The tumorigenic activities toward the oral cavity of snuff, its extracts, and two of its major nitrosamines, N′-nitrosonornicotine (NNN) and 4-(methylnitrosamino)-1-(3-pyridyl)-1-butanone (NNK) were evaluated in male F344 rats. In one protocol, groups of 21–30 rats were treated beginning at age 10 weeks by chronic application to the oral cavity for 131 weeks of either H2O, an H2O extract of snuff, an H2O extract of snuff enriched with ten times its indigenous concentration of NNN and NNK, or with NNN and NNK in H2O. The incidence of oral cavity tumors in the rats treated with NNN and NNK was 8 of 30, compared to 0 of 30 in controls (P < 0.05). These results demonstrate that NNN and NNK can induce tumors locally in the oral cavity of F344 rats. Oral cavity tumors were also observed in 3 of 30 rats treated with snuff extract enriched with NNN and NNK, but not in the rats treated with snuff extract alone. In a second protocol, a test canal was surgically created in the lower lip of groups of 21–32 rats, and either snuff, H2O-extracted snuff, or snuff enriched with its own H2O extract was inserted in the test canal 5 times weekly for 116 weeks. A group of 10 control rats had surgery only. Among the 32 rats treated with snuff, 3 had oral cavity tumors; one was a squamous cell carcinoma originating in the test canal and invading the gingiva, one was a papilloma of the test canal, and one was a papilloma of the hard palate. Oral cavity tumors were also observed in 2 of 21 rats treated with H2O-extracted snuff and 1 of 32 rats treated with snuff enriched with its H2O extract. Oral tumors were not observed in control rats. The results of this study indicate that snuff and individual nitrosamines present in snuff can induce oral cavity tumors in F344 rats and support the epidemiological observations which indicate that snuff dipping causes oral cancer in man.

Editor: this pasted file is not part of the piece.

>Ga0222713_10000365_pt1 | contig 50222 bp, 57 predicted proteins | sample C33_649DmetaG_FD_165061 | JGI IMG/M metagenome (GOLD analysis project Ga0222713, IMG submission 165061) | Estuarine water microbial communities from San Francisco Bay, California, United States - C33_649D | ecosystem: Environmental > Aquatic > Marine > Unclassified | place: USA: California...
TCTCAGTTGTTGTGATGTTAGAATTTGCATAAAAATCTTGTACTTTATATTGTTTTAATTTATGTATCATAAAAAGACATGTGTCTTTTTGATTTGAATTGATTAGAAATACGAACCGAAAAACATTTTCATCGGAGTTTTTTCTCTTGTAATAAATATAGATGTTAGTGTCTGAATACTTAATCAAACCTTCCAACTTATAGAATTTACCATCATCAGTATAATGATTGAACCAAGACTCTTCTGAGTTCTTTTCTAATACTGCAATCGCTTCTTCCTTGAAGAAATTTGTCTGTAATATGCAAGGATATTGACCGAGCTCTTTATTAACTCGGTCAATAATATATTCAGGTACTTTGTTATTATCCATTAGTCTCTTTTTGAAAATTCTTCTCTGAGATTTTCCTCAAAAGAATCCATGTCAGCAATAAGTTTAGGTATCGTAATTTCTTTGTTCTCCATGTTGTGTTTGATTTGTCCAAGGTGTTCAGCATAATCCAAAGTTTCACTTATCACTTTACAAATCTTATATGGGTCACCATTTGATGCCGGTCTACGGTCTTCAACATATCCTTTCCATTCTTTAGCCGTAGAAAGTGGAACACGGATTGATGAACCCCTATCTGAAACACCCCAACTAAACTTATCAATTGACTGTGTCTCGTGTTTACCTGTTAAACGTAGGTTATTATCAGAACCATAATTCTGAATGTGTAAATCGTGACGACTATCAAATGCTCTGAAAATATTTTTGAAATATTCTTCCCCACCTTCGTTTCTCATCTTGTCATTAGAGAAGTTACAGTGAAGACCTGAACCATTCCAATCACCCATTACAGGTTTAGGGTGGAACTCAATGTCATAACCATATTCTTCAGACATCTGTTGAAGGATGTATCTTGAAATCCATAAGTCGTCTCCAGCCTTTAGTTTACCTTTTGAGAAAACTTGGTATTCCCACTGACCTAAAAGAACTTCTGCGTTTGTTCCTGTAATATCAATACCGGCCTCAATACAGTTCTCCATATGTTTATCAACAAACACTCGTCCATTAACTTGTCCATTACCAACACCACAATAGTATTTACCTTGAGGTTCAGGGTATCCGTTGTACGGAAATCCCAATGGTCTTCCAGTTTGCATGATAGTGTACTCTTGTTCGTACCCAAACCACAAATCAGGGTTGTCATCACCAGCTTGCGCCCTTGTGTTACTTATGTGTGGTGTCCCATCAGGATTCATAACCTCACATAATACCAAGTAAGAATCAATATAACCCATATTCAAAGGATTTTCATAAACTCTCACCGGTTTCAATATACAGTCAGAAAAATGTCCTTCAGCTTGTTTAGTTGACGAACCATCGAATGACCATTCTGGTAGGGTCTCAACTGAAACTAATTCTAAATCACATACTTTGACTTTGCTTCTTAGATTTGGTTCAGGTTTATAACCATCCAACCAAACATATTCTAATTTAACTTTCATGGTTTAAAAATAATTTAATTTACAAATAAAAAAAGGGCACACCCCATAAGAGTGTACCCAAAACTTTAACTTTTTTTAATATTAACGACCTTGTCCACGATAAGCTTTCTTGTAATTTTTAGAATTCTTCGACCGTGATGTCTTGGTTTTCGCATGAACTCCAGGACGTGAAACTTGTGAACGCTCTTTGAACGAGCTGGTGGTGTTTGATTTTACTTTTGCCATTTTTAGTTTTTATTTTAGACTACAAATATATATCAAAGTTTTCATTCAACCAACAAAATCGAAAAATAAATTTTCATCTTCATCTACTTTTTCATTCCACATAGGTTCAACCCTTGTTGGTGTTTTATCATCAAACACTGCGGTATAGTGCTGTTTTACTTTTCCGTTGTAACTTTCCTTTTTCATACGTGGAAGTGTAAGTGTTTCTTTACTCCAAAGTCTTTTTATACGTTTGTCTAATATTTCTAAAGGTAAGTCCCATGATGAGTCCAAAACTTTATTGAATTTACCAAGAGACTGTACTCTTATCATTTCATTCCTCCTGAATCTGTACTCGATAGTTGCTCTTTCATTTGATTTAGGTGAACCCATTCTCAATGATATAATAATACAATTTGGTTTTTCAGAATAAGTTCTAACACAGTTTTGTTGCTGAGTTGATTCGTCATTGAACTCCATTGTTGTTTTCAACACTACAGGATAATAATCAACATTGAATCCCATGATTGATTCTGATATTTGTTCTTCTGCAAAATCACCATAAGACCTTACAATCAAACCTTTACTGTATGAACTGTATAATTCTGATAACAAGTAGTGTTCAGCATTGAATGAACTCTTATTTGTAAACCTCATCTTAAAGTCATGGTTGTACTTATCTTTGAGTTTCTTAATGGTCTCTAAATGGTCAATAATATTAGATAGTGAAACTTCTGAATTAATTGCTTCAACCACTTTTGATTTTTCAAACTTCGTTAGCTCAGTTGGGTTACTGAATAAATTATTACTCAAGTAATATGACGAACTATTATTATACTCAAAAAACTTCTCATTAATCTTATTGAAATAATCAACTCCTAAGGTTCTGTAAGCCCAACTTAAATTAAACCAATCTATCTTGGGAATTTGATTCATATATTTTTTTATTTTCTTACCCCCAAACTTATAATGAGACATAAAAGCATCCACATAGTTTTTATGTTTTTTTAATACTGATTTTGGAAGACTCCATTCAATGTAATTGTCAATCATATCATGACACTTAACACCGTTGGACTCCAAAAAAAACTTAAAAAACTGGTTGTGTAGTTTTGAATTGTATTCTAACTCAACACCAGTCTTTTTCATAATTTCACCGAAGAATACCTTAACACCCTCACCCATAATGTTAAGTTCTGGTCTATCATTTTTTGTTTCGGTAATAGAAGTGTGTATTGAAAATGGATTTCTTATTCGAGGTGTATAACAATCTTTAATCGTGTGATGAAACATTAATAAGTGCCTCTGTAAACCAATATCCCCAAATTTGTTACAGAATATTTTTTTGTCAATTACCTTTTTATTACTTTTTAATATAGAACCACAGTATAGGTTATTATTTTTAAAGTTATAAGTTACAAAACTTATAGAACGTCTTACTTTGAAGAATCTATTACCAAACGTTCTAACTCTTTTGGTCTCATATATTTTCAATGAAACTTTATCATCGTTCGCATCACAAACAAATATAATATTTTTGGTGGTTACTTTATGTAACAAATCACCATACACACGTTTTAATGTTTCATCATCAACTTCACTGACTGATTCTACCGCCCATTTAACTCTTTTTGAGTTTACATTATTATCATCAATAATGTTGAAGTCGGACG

This study was supported by Research Grant PO1-CA29580 from the National Cancer Institute. This is Paper XXXII of the series, “A Study of Tobacco Carcinogenesis.”

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